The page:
Spring 2022 News

Halfway through spring – according to the calendar more than the weather – the 2022 construction season is off to another fast start. This is one of the busiest times of year for Richard J. Driscoll, Consulting Engineer (RJDCE) and that trend continues this year. Like a lot of firms, RJDCE has a growing backlog and is experiencing delays and cost increases from outside services and vendors. The lack of available schedule “float” every week and frequent disruptions result in unpredictably long delivery times for certain services.

Task Order Contract Opportunities

RJDCE continues to search for an as-needed project assistant to support field observation and data collection for structural condition assessments. Applications are being accepted here. In addition, RJDCE is anticipating needing additional help to prepare construction drawings for a variety of structural alterations and temporary structure projects. As such, RJDCE is seeking to engage an experienced structural designer/drafter on an as-needed basis. Both opportunities are offered as task order contracts. For more information, contact RJDCE.

Licensed in Maine

To better support clients in northern New England, RJDCE has become licensed to provide engineering services in the State of Maine. Currently, RJDCE is focusing on offering excavation support and underpinning analysis and design, and other “site-structural” engineering services to support construction on urban sites, especially in the Portland area. With the addition of Maine, RJDCE is licensed in seven northeastern and mid-Atlantic states and the District of Columbia.

Timber Framing Assessment

Over the past several months, RJDCE has had the opportunity to assess several nineteenth-century timber frame structures, including contributing structures to historic districts listed on the National Register of Historic Places, as well as transitional structures from the early twentieth century that contain elements of timber framing and wood light-frame construction methods. While elements of timber frames are similar to posts and beams that might be used in modern wood-frame construction, connection methods and system behavior differ significantly from modern construction.  Like other historical structural systems, timber frame structures were designed empirically, and present uncertainties as to material properties and load response of structural systems. The slow evolution of timber framing methods affords a degree of predictability to the structural layout and design intent, along with some characteristic modes of malperformance. However, once timber framing became somewhat of a lost art, alterations to existing timber frame structures often impaired their performance, failing to recognize how the structure functions as a whole, structurally. RJDCE is pleased to be developing services to support the assessment and rehabilitation of timber frame construction.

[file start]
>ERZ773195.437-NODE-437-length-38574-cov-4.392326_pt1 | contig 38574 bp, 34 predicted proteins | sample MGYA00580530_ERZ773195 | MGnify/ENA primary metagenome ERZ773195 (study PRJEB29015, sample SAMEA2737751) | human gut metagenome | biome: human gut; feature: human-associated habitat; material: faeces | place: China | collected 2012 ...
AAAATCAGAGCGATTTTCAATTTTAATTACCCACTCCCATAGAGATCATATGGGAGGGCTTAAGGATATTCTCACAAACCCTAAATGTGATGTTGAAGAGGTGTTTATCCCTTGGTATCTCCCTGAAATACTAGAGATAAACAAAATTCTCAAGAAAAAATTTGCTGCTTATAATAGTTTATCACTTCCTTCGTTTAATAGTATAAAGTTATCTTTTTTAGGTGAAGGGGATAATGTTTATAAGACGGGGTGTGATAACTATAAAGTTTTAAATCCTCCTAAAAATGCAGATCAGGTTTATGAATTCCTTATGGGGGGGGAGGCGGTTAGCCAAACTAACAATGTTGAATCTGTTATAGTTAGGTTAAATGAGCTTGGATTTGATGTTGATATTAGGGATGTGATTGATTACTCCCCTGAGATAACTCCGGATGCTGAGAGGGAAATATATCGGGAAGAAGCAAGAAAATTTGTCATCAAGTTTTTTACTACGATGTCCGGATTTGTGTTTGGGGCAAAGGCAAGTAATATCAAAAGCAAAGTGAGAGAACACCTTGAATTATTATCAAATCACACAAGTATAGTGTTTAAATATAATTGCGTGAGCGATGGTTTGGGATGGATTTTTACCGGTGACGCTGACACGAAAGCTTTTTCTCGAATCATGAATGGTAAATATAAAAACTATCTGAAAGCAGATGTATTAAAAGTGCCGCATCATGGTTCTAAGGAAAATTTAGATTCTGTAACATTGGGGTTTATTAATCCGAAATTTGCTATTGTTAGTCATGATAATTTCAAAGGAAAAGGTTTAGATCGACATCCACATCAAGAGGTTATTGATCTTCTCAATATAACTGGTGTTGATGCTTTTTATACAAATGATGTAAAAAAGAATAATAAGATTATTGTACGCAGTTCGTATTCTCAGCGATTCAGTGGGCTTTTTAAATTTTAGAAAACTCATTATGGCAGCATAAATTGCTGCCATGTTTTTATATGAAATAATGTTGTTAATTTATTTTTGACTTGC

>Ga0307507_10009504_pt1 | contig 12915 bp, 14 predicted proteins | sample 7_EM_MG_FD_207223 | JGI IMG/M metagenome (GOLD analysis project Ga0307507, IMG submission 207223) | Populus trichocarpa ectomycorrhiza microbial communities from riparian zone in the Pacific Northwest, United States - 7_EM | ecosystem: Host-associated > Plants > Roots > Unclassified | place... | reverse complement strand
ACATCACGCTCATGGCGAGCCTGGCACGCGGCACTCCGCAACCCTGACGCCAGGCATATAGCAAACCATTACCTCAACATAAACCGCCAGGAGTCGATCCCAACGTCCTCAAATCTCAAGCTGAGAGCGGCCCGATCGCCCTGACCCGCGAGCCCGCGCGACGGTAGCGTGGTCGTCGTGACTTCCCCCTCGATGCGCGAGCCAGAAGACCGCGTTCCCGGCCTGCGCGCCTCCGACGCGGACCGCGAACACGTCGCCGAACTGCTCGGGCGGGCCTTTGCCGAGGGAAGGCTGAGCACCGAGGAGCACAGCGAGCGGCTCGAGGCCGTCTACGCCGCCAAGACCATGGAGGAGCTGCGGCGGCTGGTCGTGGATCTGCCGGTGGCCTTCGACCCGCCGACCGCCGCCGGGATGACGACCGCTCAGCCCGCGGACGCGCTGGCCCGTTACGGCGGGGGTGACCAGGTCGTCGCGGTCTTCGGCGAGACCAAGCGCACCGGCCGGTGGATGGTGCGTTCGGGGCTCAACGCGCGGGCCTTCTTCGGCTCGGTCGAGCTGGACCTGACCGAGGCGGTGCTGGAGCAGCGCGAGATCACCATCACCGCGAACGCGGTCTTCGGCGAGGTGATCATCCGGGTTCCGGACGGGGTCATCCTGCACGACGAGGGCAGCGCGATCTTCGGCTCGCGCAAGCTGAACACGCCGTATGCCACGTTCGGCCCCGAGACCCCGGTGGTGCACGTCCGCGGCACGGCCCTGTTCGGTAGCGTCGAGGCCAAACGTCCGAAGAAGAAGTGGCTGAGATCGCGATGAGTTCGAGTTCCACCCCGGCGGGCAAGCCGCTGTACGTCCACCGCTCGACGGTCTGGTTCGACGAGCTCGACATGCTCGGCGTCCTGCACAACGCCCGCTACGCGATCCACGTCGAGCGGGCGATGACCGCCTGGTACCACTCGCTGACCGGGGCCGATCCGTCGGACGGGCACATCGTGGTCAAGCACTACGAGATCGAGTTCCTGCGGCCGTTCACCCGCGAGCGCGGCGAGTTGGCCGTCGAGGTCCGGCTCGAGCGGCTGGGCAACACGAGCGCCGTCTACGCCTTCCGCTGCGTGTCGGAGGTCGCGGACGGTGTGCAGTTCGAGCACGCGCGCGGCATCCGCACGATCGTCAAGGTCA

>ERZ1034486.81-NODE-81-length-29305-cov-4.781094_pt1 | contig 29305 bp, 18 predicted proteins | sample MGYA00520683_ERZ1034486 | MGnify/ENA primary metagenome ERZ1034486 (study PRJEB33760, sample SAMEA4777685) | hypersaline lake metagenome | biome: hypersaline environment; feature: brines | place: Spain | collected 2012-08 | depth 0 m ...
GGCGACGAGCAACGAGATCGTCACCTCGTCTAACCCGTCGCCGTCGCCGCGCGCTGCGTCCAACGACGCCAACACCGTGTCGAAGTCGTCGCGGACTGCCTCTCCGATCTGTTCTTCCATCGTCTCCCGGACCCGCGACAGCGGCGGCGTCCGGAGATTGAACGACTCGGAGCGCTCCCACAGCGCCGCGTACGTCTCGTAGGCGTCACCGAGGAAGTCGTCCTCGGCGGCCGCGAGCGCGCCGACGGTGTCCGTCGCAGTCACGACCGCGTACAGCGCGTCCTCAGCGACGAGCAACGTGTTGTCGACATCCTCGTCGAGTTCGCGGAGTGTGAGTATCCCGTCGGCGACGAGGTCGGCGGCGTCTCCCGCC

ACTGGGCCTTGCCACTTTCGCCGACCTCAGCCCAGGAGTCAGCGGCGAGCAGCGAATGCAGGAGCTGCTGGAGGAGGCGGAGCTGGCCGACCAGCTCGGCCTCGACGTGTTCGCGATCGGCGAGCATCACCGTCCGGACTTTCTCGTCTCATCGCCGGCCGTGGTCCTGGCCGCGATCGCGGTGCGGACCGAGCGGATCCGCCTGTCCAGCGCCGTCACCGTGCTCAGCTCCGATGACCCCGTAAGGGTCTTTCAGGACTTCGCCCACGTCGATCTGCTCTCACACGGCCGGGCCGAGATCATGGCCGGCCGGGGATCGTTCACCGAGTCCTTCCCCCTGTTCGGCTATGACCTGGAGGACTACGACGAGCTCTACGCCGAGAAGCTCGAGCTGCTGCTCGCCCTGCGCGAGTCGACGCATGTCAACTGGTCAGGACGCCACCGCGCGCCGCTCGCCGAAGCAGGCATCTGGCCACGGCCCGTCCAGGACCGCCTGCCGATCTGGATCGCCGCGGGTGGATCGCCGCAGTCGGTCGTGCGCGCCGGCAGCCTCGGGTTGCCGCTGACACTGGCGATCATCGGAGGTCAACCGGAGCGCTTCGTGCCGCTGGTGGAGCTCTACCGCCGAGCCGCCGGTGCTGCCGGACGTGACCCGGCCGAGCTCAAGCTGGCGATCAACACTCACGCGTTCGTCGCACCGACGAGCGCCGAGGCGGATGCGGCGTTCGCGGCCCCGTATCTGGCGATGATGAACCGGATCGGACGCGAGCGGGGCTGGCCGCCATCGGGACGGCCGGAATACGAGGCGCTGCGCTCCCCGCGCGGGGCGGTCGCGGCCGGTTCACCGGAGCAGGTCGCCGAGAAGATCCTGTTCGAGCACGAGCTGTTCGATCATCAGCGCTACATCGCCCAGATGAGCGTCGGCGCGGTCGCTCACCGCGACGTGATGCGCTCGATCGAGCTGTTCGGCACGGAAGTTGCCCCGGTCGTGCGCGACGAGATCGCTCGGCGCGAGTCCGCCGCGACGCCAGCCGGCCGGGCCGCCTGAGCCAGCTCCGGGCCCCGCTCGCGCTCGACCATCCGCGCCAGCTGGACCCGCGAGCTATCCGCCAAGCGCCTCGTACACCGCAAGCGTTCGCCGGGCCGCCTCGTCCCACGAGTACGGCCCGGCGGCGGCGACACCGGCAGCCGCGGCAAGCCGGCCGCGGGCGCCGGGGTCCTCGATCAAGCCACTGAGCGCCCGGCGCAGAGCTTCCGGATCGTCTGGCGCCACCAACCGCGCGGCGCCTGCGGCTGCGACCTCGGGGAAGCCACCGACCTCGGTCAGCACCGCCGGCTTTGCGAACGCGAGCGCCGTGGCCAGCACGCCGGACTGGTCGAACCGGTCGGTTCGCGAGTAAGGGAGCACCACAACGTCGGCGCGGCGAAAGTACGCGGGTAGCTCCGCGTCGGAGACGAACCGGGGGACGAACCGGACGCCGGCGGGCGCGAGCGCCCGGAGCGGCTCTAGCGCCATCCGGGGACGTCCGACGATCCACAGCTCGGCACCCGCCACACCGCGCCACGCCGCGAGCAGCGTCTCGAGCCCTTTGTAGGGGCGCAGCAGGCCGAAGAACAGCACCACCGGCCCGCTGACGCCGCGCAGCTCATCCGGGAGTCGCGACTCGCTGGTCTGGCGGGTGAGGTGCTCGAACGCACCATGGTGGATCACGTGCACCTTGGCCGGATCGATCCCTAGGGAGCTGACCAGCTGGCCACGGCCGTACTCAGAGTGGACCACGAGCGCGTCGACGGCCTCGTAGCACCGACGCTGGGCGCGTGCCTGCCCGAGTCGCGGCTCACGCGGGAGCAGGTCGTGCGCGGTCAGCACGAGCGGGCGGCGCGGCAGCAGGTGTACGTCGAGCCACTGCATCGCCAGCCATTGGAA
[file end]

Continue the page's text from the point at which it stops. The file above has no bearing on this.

United for Infrastructure Week

May 16 through May 20 is United for Infrastructure’s 10th annual Infrastructure Week celebration, which has sought to raise awareness of infrastructure deficiencies in the United States and how they impact the American people. No longer a punchline, with the passage of the Infrastructure Investment and Jobs Act (a/k/a the Bipartisan Infrastructure Law) in 2021, this year’s celebration is about implementation,  emphasizing the concept of not just an infrastructure week or even year, but an infrastructure decade. Learn more here.

May is Deck Safety Month

Each May, the North American Deck and Railing Association (NADRA) organizes a deck safety campaign to raise awareness among building owners and especially homeowners about the importance of regular inspection and maintenance of wood decks. May is a good time to examine a deck for damage or deterioration from the prior winter and make repairs before placing it in service for the warmer months. Decks are exposed to the weather and therefore have a service life less than that of the buildings they serve. Poor detailing can hasten deterioration or cause damage to the building to which the deck is attached. Decks are also subject to heavy loads from occupancy and snow and typically include non-redundant elements and connections. Existing decks that were built before the enforcement of recent construction codes commonly include structural details that are now understood to be deficient, if not hazardous. Having a knowledgeable person check the structure of a deck for damage, deterioration or hazardous design and construction defects can reduce the risk of injury from a deck failure.